For a lot of us it may seem that every routine we have has been broken or made into a new challenge. My gym is closed, that’s one routine. My neighborhood watering hole closed, that’s another. And my weekly trek for Lebanese street food. Nope. Bigger ones: do I take a bus and visit my 88 year old mother? That’s complex because she is exceptionally vulnerable. If she were in a nursing home, I’d have no choice; fortunately she lives in her own home with family.
The break in my routines is relatively benign. I work at home and have developed disciplines around that. But families with kids are undoubtedly not finding new disciplines easy. And those whose big routine is going into work now face an entirely different possible day. Working from home sounds great until it is not an option. It is a discipline.
I put routines and disciplines together for a reason. To replace that gym workout I need to set up new routines and then develop new discipline around them. Put my home equipment where I can easily access it. Determine the time of day I can do a workout without disrupting other stuff. Realize that my workout is an hour shorter when I’m not walking to and from the gym and taking my time cooling down in the whirlpool. Etc., etc.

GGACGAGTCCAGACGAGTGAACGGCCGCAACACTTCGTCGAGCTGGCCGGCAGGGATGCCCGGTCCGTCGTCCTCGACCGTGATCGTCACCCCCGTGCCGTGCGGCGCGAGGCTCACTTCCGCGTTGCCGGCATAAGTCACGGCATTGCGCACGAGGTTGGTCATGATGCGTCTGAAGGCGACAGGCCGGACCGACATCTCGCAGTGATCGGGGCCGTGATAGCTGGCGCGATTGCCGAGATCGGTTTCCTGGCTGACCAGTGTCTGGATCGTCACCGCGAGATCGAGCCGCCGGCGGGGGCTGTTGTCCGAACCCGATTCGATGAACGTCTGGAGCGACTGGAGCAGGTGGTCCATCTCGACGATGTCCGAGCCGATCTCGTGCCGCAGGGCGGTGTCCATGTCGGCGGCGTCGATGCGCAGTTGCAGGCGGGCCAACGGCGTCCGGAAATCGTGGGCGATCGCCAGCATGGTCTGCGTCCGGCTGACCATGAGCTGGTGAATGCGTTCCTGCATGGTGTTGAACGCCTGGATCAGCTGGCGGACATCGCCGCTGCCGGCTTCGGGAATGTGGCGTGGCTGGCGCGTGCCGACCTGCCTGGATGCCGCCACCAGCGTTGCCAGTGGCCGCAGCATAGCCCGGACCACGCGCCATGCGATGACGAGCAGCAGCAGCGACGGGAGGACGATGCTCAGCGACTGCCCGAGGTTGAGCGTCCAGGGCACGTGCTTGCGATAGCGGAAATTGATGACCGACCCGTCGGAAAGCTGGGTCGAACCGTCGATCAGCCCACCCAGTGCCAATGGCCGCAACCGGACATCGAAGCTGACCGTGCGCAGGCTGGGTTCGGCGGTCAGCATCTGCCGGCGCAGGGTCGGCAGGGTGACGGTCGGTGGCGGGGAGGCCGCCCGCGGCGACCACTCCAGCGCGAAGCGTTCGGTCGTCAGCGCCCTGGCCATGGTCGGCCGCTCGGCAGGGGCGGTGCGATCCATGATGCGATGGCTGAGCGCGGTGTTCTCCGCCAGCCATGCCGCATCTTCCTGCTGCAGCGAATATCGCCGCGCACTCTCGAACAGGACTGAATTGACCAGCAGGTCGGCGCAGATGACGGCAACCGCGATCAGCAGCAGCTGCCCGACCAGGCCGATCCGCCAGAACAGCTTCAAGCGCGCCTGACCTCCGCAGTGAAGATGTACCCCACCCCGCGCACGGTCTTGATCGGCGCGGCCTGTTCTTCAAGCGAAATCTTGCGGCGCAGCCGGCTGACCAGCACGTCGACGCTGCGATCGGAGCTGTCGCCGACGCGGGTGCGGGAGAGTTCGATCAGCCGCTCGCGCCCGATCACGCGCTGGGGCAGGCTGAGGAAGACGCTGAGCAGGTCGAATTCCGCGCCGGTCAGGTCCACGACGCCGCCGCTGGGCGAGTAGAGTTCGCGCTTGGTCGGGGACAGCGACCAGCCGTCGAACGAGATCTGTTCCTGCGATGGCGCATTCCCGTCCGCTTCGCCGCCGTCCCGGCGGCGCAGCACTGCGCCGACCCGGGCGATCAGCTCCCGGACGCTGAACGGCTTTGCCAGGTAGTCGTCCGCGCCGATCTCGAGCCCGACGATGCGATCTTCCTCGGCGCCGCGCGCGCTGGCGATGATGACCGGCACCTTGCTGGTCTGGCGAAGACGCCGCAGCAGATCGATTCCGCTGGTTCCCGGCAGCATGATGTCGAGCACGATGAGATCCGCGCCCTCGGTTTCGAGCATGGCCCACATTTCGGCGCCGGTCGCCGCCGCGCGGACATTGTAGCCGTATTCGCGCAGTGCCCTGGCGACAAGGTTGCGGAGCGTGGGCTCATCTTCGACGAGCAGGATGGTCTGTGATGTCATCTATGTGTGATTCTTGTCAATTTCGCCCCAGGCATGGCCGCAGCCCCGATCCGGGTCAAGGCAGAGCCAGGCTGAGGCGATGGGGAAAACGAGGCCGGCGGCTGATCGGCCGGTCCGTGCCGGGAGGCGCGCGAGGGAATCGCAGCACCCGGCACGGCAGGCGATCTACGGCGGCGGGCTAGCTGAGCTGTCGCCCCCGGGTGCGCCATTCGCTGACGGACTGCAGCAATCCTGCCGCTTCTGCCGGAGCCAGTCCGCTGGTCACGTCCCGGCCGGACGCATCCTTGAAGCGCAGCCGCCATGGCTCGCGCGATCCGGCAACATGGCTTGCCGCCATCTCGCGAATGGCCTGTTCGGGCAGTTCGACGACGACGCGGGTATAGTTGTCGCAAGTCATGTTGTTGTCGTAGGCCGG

We are going to be in this new world for a long time. One description I heard from a public health official is that this is not a few weeks, it is more like a season, a long winter until we see the light lengthening (sorry, I embellished that a bit, damn writers!). Months at least. So it is not unreasonable to think about new routines and the disciplines they may require.
What these actions accomplish is structure. When everything is broken, we can fall apart too. I’m not seeing this though there is a lot of unrealized denial out there. When reality hits that there could be problems. Structure in unstructured Times is valuable, but only if it is new and made for those times. Start looking at our days and think. This is an opportunity of some sort, maybe to rewire routines and learn new disciplines.
Note: I have no aspirations for this series of post-covid observations. If a few people read them, great, if not, I’m ok with that too.